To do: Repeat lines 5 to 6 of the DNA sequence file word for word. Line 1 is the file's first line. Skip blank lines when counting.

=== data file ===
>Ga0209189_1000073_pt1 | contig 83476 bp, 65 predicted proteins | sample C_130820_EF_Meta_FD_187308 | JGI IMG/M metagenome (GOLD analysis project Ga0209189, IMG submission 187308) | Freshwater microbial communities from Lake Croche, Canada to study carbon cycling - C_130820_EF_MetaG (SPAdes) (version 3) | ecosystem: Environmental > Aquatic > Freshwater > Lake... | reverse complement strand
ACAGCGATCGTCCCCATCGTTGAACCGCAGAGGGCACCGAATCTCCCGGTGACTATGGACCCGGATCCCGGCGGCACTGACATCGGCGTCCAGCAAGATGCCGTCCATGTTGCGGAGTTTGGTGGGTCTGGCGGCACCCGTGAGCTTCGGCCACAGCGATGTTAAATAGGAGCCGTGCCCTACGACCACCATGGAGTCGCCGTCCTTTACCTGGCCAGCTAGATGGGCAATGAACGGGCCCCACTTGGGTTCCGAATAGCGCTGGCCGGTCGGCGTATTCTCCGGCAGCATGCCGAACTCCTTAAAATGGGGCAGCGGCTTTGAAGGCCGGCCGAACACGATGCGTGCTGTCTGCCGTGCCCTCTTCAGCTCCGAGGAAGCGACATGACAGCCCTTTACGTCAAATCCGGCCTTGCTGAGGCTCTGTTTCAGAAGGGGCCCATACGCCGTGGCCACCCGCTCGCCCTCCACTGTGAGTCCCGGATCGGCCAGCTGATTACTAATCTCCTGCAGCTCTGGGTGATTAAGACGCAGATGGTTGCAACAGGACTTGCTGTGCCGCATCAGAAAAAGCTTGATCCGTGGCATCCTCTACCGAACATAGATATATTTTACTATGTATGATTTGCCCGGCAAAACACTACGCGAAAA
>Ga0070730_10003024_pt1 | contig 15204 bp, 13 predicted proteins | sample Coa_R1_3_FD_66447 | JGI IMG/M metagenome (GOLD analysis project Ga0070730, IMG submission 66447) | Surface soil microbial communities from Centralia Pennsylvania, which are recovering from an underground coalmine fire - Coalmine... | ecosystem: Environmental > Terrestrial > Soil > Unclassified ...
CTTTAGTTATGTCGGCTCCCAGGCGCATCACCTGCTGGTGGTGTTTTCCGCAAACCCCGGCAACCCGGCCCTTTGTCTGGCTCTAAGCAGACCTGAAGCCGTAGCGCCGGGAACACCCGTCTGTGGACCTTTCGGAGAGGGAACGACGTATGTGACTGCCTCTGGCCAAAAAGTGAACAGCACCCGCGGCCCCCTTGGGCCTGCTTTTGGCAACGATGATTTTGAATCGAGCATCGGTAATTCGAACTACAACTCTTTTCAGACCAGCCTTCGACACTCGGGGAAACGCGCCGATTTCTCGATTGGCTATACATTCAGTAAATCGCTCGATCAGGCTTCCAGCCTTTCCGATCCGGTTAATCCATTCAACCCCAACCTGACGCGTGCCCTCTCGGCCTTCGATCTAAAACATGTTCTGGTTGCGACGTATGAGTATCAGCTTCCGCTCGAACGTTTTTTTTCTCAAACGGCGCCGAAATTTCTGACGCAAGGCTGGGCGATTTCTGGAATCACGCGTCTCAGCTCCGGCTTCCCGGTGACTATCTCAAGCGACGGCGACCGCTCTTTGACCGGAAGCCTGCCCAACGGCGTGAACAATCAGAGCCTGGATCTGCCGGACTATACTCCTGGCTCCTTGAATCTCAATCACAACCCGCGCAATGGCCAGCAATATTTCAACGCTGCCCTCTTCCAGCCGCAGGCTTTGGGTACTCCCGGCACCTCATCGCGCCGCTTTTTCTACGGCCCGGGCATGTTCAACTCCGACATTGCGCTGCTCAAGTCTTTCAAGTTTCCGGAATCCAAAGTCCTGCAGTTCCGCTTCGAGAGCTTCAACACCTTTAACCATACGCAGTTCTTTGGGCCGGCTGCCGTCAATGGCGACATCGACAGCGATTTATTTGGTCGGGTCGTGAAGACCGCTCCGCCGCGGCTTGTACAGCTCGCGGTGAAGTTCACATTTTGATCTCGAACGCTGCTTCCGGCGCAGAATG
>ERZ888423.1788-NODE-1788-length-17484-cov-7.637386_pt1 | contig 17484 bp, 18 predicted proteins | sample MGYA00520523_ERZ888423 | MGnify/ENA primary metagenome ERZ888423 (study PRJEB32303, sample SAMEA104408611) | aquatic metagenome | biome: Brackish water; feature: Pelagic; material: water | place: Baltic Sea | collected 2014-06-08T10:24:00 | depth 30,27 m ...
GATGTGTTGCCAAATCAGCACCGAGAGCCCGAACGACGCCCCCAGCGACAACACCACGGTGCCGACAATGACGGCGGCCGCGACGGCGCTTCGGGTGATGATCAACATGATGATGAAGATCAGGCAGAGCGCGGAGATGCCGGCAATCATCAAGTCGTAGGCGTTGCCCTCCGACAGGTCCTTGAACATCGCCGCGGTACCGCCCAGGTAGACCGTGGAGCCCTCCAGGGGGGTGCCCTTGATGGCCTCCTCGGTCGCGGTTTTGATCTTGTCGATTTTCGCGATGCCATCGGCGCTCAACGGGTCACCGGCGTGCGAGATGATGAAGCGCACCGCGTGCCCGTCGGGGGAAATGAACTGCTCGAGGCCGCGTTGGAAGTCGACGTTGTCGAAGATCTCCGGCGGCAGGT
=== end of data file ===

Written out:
>ERZ888423.1788-NODE-1788-length-17484-cov-7.637386_pt1 | contig 17484 bp, 18 predicted proteins | sample MGYA00520523_ERZ888423 | MGnify/ENA primary metagenome ERZ888423 (study PRJEB32303, sample SAMEA104408611) | aquatic metagenome | biome: Brackish water; feature: Pelagic; material: water | place: Baltic Sea | collected 2014-06-08T10:24:00 | depth 30,27 m ...
GATGTGTTGCCAAATCAGCACCGAGAGCCCGAACGACGCCCCCAGCGACAACACCACGGTGCCGACAATGACGGCGGCCGCGACGGCGCTTCGGGTGATGATCAACATGATGATGAAGATCAGGCAGAGCGCGGAGATGCCGGCAATCATCAAGTCGTAGGCGTTGCCCTCCGACAGGTCCTTGAACATCGCCGCGGTACCGCCCAGGTAGACCGTGGAGCCCTCCAGGGGGGTGCCCTTGATGGCCTCCTCGGTCGCGGTTTTGATCTTGTCGATTTTCGCGATGCCATCGGCGCTCAACGGGTCACCGGCGTGCGAGATGATGAAGCGCACCGCGTGCCCGTCGGGGGAAATGAACTGCTCGAGGCCGCGTTGGAAGTCGACGTTGTCGAAGATCTCCGGCGGCAGGT